Drive your cart and your plow over the bones of the dead.
A friend of mine, a great many years ago, once told me, “Jesus Fuck, Becks, can you ever catch a break?”
I don’t believe he was being malicious – it was more a statement of fact than anything else – so I’m certain I simply nodded and smiled, made an off-color joke to distract us both from what would have been a decidedly awkward conversation. There’s very few places one can take a conversation like that without bursting into tears.
I’ve had others echo the same sentiments through the years (and I have met others like me, which makes me believe that I am, at the very least, not alone. If I have done anything good in my life, it is to have created a space with that simple pretext: we are none of us alone; we are all of us connected); my mother, at one point, said, “you can never learn anything the easy way – I feel for you.”
I’ve been so accustomed to these storms, that, most of the time, I can barely enjoy a moment’s peace without waiting for another to touch down, leaving me breathless and shaking, wondering what I’d done in a past life to deserve this. Because come, they always do. Most are (apologies to Douglas Adams) simply a series of unfortunate events strung together in time:
I couldn’t have a single miscarriage; no. I had to have two, back-to-back. When I finally got pregnant again, I immediately fell down the stairs and broke some of the small bones in my feet, which meant that not only could I only wave a bottle of Tylenol near my foot for pain, I then began bleeding, my progesterone levels dangerously low, which meant activity restrictions and the fear that this would be a third consecutive miscarriage. I spent the rest of my pregnancy in Das Boot, chasing after a toddler and house-breaking a puppy who liked to eat poo and then barf it up on the carpet, praying for the safe arrival of my daughter to be safe. She was born with a previously undiagnosed neural tube defect, an encephalocele, and had to go in for neurosurgery at the might age of three weeks. I developed PTSD after experiencing a nervous breakdown, and lost my (at the time) best friend in the world.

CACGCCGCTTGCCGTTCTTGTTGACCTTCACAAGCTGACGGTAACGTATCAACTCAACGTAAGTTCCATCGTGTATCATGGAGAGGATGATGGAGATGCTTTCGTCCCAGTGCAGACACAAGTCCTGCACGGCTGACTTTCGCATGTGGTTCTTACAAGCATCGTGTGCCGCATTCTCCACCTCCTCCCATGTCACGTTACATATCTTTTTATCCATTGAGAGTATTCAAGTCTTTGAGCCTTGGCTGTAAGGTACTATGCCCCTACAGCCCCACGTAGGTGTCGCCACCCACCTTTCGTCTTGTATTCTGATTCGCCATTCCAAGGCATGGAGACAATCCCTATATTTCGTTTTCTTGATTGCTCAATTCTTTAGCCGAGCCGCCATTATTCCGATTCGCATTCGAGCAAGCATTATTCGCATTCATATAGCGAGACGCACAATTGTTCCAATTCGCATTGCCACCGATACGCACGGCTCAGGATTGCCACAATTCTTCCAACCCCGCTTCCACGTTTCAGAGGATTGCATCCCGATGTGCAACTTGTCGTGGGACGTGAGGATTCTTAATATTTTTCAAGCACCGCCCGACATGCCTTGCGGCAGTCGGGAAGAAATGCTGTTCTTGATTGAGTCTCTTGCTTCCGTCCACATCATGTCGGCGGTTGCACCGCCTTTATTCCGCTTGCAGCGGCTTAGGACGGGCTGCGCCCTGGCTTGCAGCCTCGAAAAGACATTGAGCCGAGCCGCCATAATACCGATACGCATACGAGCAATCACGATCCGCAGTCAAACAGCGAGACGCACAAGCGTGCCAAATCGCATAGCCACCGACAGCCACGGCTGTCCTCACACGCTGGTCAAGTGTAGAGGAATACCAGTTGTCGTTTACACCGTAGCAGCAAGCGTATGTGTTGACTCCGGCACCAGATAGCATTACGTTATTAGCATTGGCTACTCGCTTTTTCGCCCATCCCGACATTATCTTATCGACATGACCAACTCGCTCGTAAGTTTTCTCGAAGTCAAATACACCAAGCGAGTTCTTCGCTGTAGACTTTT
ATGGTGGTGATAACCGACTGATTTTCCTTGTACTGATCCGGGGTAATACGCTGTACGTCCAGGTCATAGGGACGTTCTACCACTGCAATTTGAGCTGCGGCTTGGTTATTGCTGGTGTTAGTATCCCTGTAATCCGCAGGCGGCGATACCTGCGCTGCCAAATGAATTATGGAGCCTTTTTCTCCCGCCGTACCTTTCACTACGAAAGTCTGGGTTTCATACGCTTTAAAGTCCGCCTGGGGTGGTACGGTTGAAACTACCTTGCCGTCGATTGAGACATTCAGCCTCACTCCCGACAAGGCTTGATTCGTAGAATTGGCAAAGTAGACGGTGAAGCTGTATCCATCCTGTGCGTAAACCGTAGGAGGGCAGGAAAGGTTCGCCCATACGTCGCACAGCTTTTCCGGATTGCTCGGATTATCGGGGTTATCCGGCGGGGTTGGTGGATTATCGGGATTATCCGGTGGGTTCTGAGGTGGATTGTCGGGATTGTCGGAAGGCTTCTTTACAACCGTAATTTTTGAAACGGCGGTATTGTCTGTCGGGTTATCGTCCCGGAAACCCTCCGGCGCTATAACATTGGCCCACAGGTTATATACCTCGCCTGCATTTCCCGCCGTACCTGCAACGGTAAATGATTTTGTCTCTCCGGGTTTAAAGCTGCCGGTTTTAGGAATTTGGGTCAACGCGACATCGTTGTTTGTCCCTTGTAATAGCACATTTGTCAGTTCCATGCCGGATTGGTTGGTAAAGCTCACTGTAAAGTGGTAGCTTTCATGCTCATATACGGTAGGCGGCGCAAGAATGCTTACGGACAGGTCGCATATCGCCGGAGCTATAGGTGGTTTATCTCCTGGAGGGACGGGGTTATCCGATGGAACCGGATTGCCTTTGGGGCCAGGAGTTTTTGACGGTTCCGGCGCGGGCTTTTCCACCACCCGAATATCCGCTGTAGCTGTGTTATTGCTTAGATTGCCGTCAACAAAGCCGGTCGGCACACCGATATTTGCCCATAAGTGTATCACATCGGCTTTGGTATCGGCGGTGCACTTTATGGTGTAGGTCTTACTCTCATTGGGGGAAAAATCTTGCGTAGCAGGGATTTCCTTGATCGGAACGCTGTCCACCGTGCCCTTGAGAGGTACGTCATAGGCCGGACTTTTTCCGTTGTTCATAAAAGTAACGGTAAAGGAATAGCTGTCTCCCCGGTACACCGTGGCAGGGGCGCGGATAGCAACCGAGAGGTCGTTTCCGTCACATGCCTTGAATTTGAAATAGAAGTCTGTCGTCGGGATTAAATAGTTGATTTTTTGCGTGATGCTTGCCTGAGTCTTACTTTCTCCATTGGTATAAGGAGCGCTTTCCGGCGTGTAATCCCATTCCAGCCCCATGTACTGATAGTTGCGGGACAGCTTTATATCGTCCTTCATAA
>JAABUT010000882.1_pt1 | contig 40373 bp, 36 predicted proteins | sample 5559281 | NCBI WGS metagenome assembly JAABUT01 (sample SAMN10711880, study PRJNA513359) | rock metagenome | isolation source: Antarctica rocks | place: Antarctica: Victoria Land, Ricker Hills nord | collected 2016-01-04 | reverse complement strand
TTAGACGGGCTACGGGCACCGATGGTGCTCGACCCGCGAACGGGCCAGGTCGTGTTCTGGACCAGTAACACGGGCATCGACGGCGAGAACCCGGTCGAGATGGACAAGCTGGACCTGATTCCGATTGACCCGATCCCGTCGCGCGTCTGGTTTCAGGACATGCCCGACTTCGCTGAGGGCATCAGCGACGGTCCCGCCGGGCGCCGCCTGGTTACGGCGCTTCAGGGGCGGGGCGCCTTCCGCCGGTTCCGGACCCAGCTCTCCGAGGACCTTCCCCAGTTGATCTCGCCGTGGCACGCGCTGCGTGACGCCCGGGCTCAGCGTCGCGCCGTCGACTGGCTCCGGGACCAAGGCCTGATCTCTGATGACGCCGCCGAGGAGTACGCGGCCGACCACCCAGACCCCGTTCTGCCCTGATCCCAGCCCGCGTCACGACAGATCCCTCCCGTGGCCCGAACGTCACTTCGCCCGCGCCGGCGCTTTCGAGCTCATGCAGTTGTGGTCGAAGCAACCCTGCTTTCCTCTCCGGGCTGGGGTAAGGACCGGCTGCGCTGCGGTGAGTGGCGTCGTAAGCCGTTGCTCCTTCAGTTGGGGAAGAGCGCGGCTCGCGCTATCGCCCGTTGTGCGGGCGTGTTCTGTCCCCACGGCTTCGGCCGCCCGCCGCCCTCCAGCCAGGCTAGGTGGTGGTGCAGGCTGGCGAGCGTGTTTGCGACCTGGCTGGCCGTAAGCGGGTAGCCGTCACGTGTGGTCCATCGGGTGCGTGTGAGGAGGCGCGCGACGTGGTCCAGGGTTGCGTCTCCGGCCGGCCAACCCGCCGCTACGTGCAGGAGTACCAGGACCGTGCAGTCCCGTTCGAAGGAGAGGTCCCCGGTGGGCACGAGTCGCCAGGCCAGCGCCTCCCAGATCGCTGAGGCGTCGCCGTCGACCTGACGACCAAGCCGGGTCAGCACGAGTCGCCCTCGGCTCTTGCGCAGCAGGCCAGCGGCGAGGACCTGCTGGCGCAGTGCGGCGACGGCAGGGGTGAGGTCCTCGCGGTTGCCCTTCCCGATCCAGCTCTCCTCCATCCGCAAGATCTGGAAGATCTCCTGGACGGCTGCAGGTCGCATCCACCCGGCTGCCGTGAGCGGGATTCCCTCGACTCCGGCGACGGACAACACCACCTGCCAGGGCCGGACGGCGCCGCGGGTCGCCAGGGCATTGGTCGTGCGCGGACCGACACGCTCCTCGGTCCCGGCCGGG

In the face of life, being, as my father always told me as I raged against this or that as a small child, unfair, I’ve learned to carry on, hold my breath and brace myself for the next storm, only occasionally finding the moment’s peace that allows me connection to the rest of the world. They’ll hit me, I know, these storms, knock me off my feet, leave me breathless, send me overboard; the desperation to find something – anything – in the murky chaos of the unknown, to hold tightly onto, until, once again, I can be reeled in, once again looking for my peace.
Life, I’ve begun to understand only recently, is much more about the storms than the peace they attempt to overwhelm.
These storms will always lurk down dark corners, or in the middle of a sunshine-filled day – the type of day that like nothing, ever, could go wrong – always present, always lurking, always ready to, once again, send me flying overboard, once again, looking for any way to get back on deck.
Only this time, I’m done with the notion of clinging for dear life to anything; anyone. Not out of bitterness; no. This time, there will be no one to save me; I’m not – never have been – “little girl lost,” and I don’t need a white knight swooping in to make me whole, to save my life.
It’s time to live life on my terms for the first time. Ever.
The storms won’t cease, and maybe that’s okay; maybe this is simply my lot in life, and instead of fearing these ever-lurking storms, I’m going to embrace them, just as I’ll embrace the few moments of peace and clarity I may have. The cracks, after all, are how the light gets in.
In the past week, I’ve been knocked out, knocked down, faced with one of the biggest storms I’ve (thus far) known, and you know what? My eyes may be blacked and blue, my heart shattered and healing, and yet, in spite of it all, still I remain standing.
It’s what I do.
It’s what I will always do.
And rather than rage at the things that are unfair, the breaks I haven’t caught, the things that will no longer be, I will, instead, embrace these cracks. For it is through these cracks, that even in the darkest of the nights, when my soul feels empty and hollow, that the light – my light – gets in.
I’d known that we had problems well before The Guy (formerly) On My Couch moved in – problems created by the both of us – and once he moved out, Dave had transformed into a caring and sweet person; the one I’d fallen in love with so many years ago. While I didn’t exactly hope that we’d be dancing through fields of sunflowers or poppies to the tune of “The Most Beautiful Girl In The World,” I’d hoped we could reconcile our differences and come back to the table once I’d finished figuring myself out and becoming well again.